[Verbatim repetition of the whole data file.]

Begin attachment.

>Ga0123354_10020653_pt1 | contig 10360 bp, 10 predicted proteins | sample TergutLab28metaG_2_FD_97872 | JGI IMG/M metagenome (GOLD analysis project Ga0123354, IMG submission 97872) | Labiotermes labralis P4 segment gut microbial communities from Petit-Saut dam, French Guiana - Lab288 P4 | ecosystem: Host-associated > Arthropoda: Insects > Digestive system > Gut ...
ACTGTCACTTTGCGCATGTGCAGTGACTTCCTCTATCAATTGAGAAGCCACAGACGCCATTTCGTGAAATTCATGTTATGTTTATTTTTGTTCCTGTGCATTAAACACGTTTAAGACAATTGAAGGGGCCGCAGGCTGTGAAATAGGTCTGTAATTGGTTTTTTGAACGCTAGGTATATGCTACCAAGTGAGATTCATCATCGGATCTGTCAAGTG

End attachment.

>Ga0123354_10020653_pt1 | contig 10360 bp, 10 predicted proteins | sample TergutLab28metaG_2_FD_97872 | JGI IMG/M metagenome (GOLD analysis project Ga0123354, IMG submission 97872) | Labiotermes labralis P4 segment gut microbial communities from Petit-Saut dam, French Guiana - Lab288 P4 | ecosystem: Host-associated > Arthropoda: Insects > Digestive system > Gut ...
ACTGTCACTTTGCGCATGTGCAGTGACTTCCTCTATCAATTGAGAAGCCACAGACGCCATTTCGTGAAATTCATGTTATGTTTATTTTTGTTCCTGTGCATTAAACACGTTTAAGACAATTGAAGGGGCCGCAGGCTGTGAAATAGGTCTGTAATTGGTTTTTTGAACGCTAGGTATATGCTACCAAGTGAGATTCATCATCGGATCTGTCAAGTG